She cares for her master and does all that she can to make his life longer and happier. She acquiesces in the fact that slaves should not read and write. Like Mama in A Raisin in the Sun, she believes in God and his grace. She is conscious of what is right but the change in Rissa from the traditional mammy of the myth to the rebellious mother occurs when her son Hannibal is blinded by Hiram’s son Everett. Though she knows that her master has been all along a good man and a kind one, she is not able to forgive him.
He also shows the importance of virginity through how her father ‘disowns’ her when she is accused of being unfaithful to Claudio. Now moving onto Beatrice, the cousin of Hero. She is a sharp, witty and feisty woman and unlike Hero, does not conform to the expectations placed on women at that time. Throughout the play, she swears that she will never get married to any man, and that no man will ever be good enough for her. However as the play goes on, we realize that she is very much afraid of being vulnerable to love, and uses her wit as a cover for it.
Relentless and obedient is what makes Macbeth who she is. She will do everything in her power for her husband to gain the same status she has and “Yet do I fear thy nature/ It is too full o’th’ milk of human kindness/ To catch the nearest way. Thou wouldst be great,/Art not without ambition, but without/
It shows that our flaws make up a large part of who we are which make it very difficult to separate the two. To remove it would only result in failure. Aylmer finally is able to remove “the last crimson tint of the birthmark -- that sole token of human imperfection” (13). The mark shows that people are inherently imperfect and it’s what makes us human. Once Aylmer removes that imperfection, Georgiana dies because it is impossible to obtain perfection as a person.
She stands as figure of strength for John, for her kids and unborn child, and for Salem. She gives up her husband so he can do what he believes, so he can show what is right to Salem. She knows he would not be able to stand himself, live with himself, if he stayed alive after the deaths of so many innocent people, so she puts her needs aside and tells John what he needs to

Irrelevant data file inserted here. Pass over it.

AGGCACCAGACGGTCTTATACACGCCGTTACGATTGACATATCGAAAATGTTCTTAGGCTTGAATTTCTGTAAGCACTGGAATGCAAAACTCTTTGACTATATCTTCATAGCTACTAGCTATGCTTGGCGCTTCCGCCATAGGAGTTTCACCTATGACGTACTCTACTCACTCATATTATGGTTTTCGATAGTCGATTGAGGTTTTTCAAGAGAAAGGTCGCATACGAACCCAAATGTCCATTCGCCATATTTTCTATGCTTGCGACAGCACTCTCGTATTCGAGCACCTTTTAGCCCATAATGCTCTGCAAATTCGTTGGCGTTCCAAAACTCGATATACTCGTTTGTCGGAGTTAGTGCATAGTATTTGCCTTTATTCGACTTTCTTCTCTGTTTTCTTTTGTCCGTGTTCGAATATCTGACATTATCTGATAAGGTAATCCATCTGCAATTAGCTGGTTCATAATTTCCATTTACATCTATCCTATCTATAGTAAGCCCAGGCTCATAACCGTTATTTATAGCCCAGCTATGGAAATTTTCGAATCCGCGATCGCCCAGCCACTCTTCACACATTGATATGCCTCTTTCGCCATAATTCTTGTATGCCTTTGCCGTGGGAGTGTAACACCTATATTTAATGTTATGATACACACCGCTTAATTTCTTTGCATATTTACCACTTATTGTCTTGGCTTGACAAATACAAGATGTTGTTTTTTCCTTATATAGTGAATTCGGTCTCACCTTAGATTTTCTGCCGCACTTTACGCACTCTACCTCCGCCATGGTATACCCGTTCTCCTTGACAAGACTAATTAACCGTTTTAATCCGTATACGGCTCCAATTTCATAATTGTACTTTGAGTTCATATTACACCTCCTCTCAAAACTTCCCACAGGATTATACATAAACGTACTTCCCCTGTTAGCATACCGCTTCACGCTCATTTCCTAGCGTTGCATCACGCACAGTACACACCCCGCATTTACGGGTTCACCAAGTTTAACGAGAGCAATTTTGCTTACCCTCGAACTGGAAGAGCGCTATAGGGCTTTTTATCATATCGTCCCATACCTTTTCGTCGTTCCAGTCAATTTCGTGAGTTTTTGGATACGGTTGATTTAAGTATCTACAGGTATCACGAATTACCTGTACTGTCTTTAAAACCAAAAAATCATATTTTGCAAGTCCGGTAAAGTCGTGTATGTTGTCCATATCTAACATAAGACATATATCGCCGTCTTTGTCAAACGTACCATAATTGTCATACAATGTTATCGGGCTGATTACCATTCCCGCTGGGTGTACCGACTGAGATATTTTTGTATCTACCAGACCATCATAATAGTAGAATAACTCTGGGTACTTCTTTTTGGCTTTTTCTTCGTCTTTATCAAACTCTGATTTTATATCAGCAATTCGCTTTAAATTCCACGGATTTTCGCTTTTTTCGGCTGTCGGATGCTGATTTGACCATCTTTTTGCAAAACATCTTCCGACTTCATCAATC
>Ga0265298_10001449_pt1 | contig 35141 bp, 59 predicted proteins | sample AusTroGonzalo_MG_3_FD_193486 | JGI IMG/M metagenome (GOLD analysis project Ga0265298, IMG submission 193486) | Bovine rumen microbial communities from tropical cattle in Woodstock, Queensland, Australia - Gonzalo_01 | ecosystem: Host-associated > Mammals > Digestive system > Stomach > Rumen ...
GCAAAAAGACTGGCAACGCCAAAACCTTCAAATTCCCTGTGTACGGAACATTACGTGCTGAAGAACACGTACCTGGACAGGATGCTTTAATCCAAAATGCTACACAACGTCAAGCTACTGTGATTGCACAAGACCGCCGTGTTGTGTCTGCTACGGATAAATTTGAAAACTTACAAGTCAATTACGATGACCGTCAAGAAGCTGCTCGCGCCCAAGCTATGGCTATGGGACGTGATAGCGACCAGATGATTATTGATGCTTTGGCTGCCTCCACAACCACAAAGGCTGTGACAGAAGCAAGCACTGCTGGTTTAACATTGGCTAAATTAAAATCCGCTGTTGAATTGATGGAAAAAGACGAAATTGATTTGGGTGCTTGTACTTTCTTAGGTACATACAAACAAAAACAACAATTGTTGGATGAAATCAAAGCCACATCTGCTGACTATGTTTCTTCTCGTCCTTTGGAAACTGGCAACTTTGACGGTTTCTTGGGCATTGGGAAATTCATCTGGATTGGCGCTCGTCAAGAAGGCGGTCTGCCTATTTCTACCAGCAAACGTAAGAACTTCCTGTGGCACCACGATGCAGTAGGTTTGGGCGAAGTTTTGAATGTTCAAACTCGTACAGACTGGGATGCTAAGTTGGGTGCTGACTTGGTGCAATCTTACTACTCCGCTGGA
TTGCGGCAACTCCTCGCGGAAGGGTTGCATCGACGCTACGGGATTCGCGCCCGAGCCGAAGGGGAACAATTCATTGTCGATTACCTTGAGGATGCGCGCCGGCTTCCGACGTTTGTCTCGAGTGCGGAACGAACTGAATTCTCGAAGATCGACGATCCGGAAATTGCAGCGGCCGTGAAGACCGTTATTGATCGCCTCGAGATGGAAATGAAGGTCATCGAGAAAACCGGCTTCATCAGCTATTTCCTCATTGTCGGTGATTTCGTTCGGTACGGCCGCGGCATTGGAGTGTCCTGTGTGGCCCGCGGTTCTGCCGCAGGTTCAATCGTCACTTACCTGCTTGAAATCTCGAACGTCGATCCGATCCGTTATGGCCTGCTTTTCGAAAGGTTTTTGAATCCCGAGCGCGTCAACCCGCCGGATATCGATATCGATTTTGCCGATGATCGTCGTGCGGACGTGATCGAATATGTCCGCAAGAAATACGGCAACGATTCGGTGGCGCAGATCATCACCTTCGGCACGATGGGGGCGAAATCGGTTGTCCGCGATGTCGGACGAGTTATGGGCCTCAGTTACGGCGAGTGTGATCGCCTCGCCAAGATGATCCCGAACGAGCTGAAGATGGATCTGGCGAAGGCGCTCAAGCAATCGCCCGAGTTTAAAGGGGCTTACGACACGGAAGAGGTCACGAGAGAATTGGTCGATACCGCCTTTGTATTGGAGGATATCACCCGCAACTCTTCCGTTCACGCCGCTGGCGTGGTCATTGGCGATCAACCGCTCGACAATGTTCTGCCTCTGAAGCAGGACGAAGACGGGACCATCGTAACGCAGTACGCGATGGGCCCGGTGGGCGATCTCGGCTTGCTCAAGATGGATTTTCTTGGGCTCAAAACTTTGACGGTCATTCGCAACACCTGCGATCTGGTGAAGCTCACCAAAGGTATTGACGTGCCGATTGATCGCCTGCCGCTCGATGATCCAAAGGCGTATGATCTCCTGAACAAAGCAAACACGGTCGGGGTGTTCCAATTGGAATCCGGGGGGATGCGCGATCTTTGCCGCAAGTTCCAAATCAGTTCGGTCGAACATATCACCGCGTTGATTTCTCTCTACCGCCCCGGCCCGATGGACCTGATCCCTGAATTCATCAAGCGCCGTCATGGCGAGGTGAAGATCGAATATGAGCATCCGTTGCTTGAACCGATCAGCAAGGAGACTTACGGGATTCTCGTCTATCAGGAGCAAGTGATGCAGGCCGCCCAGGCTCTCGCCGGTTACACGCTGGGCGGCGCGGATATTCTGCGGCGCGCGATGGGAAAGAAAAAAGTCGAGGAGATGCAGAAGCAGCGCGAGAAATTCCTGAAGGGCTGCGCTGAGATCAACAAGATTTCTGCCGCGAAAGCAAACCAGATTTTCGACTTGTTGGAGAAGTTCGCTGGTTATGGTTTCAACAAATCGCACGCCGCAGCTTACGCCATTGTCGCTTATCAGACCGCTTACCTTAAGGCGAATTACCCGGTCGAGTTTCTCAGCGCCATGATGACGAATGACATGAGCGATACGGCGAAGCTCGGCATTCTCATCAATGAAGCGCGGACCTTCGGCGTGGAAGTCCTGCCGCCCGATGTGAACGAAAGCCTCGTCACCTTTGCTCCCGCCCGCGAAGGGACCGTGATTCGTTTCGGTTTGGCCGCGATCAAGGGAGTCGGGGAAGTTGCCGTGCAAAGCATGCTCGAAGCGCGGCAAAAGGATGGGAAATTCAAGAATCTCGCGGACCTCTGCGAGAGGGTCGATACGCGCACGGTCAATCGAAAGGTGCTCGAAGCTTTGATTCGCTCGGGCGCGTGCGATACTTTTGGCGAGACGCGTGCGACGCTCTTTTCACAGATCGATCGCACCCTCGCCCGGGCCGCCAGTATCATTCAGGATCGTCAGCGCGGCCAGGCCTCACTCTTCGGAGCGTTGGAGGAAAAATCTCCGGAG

Although the theme of The Birthmark, has been interpreted in different ways, I believe the theme of the story is human imperfection and the strive for perfection, which is demonstrated by the birthmark on Georgiana’s face, her husband Aylmer, and their marriage. The birthmark on Georgiana’s face symbolizes human mortality and imperfection as believed among many critics. Most criticism has accepted the rather forthright and explicit allegorical interpretation of Hawthorne's "The Birthmark" that regards the mark on Georgiana Aylmer's cheek as the external sign of her human, imperfect condition and understands Aylmer's attempt to remove it as the expression of either scientific, rational, reformist presumption, or of too aspiring an idealism.
According to Dave Willis “A strong marriage requires loving your spouse even in those moments when they aren’t being lovable; it means believing in them even when they struggle to believe in themselves”. Kay Boyle’s Astronomer’s Wife displays the lack of loyalty for her marriage. It is shown at the end of the story that Mrs. Ames shows no restraint for the plumber. Mrs. Ames’ ethics now come to play because she was about to make an unjust choice. As the plumber follows the pipes down the pathway “the astronomer’s wife stood up, fixed a pin in her hair, and turned around towards the kitchen” (Boyle Pg. 148).
The McKinley case study is a story that involves a wide variety of problems that many families will go through at one point in their lives or another. We all know someone who is going through, or has gone through similar circumstances. “Suffering”, I believe is inevitable, how we relate to our problems really define us and the greatest testament of character is how we take control of those circumstances, whether it is taking immediate action, making different choices or seeking for help. Social workers help us understand our problems at different levels and layers, by using theories that help define human behaviors. According to Hutchinson, Human behavior is multidimensional, and there are many perspectives that help us understand people